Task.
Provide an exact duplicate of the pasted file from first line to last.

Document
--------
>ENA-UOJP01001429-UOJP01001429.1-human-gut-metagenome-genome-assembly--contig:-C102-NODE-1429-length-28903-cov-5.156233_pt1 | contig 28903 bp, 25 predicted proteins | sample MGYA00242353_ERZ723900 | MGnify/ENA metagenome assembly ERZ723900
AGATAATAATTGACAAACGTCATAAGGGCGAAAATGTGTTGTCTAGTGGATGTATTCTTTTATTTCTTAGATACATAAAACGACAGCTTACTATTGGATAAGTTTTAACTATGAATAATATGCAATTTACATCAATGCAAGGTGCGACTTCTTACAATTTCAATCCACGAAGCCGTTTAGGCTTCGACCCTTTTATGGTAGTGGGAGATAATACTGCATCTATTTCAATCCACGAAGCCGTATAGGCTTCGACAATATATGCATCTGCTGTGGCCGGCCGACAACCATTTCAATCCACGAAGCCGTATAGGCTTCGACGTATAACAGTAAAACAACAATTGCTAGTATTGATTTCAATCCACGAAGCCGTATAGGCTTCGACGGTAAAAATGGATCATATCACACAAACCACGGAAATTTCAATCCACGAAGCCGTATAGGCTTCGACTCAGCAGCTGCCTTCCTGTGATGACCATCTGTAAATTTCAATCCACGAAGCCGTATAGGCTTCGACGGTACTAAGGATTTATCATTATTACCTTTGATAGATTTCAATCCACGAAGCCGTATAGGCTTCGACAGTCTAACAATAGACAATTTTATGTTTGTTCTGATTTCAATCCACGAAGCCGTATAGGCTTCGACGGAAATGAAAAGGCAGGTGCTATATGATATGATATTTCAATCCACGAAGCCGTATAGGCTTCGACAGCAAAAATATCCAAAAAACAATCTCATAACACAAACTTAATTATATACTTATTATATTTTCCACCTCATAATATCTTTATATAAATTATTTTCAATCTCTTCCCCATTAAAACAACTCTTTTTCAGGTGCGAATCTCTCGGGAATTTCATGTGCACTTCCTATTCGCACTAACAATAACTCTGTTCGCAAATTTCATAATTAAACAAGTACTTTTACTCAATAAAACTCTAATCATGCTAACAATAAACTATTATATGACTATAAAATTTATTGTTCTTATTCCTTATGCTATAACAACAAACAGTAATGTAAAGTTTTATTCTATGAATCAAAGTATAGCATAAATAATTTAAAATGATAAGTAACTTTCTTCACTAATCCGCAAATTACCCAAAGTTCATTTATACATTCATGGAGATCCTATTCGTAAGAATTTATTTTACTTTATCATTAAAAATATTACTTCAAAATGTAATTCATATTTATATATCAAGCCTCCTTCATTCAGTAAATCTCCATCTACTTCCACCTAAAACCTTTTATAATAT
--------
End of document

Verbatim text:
>ENA-UOJP01001429-UOJP01001429.1-human-gut-metagenome-genome-assembly--contig:-C102-NODE-1429-length-28903-cov-5.156233_pt1 | contig 28903 bp, 25 predicted proteins | sample MGYA00242353_ERZ723900 | MGnify/ENA metagenome assembly ERZ723900
AGATAATAATTGACAAACGTCATAAGGGCGAAAATGTGTTGTCTAGTGGATGTATTCTTTTATTTCTTAGATACATAAAACGACAGCTTACTATTGGATAAGTTTTAACTATGAATAATATGCAATTTACATCAATGCAAGGTGCGACTTCTTACAATTTCAATCCACGAAGCCGTTTAGGCTTCGACCCTTTTATGGTAGTGGGAGATAATACTGCATCTATTTCAATCCACGAAGCCGTATAGGCTTCGACAATATATGCATCTGCTGTGGCCGGCCGACAACCATTTCAATCCACGAAGCCGTATAGGCTTCGACGTATAACAGTAAAACAACAATTGCTAGTATTGATTTCAATCCACGAAGCCGTATAGGCTTCGACGGTAAAAATGGATCATATCACACAAACCACGGAAATTTCAATCCACGAAGCCGTATAGGCTTCGACTCAGCAGCTGCCTTCCTGTGATGACCATCTGTAAATTTCAATCCACGAAGCCGTATAGGCTTCGACGGTACTAAGGATTTATCATTATTACCTTTGATAGATTTCAATCCACGAAGCCGTATAGGCTTCGACAGTCTAACAATAGACAATTTTATGTTTGTTCTGATTTCAATCCACGAAGCCGTATAGGCTTCGACGGAAATGAAAAGGCAGGTGCTATATGATATGATATTTCAATCCACGAAGCCGTATAGGCTTCGACAGCAAAAATATCCAAAAAACAATCTCATAACACAAACTTAATTATATACTTATTATATTTTCCACCTCATAATATCTTTATATAAATTATTTTCAATCTCTTCCCCATTAAAACAACTCTTTTTCAGGTGCGAATCTCTCGGGAATTTCATGTGCACTTCCTATTCGCACTAACAATAACTCTGTTCGCAAATTTCATAATTAAACAAGTACTTTTACTCAATAAAACTCTAATCATGCTAACAATAAACTATTATATGACTATAAAATTTATTGTTCTTATTCCTTATGCTATAACAACAAACAGTAATGTAAAGTTTTATTCTATGAATCAAAGTATAGCATAAATAATTTAAAATGATAAGTAACTTTCTTCACTAATCCGCAAATTACCCAAAGTTCATTTATACATTCATGGAGATCCTATTCGTAAGAATTTATTTTACTTTATCATTAAAAATATTACTTCAAAATGTAATTCATATTTATATATCAAGCCTCCTTCATTCAGTAAATCTCCATCTACTTCCACCTAAAACCTTTTATAATAT